A Scottish man who was found unconscious in a pool of his own blood after his genitals were savaged by an Olde English Bulldogge ‘was alone in the room with the animal’ when the incident happened.
The man, who has not been named, was also alleged to have ‘applied peanut butter, or another food spread’ onto his crotch area before his genitals were bitten off and eaten by the animal, a police source told The Times.
Police in East Lothian, Scotland were alerted after the 22-year-old man was found unconscious and fully clothed in a pool of his own blood in a flat in Haddington in September.
He was then taken to Edinburgh Royal Infirmary, however his organs could not be reattached, as they had been eaten by the dog.
Daily Mail reports: His condition later stabilised and he was then transferred to the Western General Hospital where he has since been assisting police with their enquiries.
There had been previous reports that the man had been held down by others at the property, however a police source dismissed this and confirmed that the man had been alone with the dog, but that others had been present at the property.
No one has been charged with any offence relating to the incident.
It is not known if the the animal believed to have been named Biggie, belonged to the victim.
The dog was taken to kennels as officers began an investigation and had to be put down two weeks ago.
Police Scotland said: ‘The owner of the dog, believed to have been involved voluntarily, signed documentation consenting to [its] the destruction. This [took] place after dialogue between the Crown Office, Scottish SPCA and the East Lothian council dog warden.’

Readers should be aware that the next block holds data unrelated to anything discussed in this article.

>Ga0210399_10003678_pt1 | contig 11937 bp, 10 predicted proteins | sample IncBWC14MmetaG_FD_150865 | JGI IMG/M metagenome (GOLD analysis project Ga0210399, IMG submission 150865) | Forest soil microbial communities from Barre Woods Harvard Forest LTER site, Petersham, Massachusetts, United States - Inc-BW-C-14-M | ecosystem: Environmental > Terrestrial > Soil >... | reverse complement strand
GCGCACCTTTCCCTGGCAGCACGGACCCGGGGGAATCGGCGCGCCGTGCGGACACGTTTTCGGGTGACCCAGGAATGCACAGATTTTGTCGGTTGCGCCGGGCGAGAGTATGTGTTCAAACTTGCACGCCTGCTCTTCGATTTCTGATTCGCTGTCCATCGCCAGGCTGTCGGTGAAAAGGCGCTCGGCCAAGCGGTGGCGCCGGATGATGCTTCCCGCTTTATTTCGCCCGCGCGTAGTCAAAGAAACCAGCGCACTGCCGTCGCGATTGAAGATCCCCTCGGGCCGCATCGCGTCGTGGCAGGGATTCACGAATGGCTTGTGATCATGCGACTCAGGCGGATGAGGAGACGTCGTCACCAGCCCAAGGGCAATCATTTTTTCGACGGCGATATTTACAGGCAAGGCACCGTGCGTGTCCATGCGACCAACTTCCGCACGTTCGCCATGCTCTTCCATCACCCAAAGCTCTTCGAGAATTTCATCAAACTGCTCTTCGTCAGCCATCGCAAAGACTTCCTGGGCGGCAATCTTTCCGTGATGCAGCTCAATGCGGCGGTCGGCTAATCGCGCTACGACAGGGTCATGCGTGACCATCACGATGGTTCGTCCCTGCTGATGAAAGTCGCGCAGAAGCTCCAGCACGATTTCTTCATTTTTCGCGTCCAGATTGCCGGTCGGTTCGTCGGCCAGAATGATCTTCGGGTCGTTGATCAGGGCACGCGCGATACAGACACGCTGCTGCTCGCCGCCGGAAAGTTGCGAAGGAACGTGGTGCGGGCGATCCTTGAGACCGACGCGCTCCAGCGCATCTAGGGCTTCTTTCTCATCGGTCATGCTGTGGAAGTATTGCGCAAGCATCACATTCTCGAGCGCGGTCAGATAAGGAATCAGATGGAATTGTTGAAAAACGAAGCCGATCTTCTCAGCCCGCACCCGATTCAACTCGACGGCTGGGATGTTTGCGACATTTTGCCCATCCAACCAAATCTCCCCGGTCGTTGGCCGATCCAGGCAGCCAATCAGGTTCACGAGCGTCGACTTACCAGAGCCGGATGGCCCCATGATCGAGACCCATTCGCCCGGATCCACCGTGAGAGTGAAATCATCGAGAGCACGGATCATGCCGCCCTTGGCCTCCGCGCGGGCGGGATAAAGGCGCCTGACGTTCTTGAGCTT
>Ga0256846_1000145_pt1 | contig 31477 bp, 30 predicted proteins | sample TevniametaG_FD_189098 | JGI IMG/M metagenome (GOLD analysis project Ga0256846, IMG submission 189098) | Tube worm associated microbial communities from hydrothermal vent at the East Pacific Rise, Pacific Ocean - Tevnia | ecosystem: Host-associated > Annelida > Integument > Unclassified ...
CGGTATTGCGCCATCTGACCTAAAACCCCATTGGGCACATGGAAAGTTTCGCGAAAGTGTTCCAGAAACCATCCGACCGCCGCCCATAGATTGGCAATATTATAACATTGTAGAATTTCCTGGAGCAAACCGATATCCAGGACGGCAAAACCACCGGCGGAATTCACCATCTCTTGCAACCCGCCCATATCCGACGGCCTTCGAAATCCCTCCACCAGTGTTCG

Olde English Bulldogges were bred in the early 1970s in an attempt to recreate the historic Bulldog breed but with a less aggressive temperament.
Bulldogs were popular up until the 19th century at the peak of bull baiting and had previously been used by butchers to immobilise the animals so they could be slaughtered.
The original Old English Bulldog breed, historically popular for bull baiting, is extinct.
They were used for blood sport but declined in number along with the fall in popularity of bull baiting after the Cruelty to Animals Act was passed in 1835.
Its modern descendant, the Olde English Bulldogge, was bred in the US in an attempt to recreate the muscular and athletic animals with large lower jaws but without their vicious tendencies or health problems.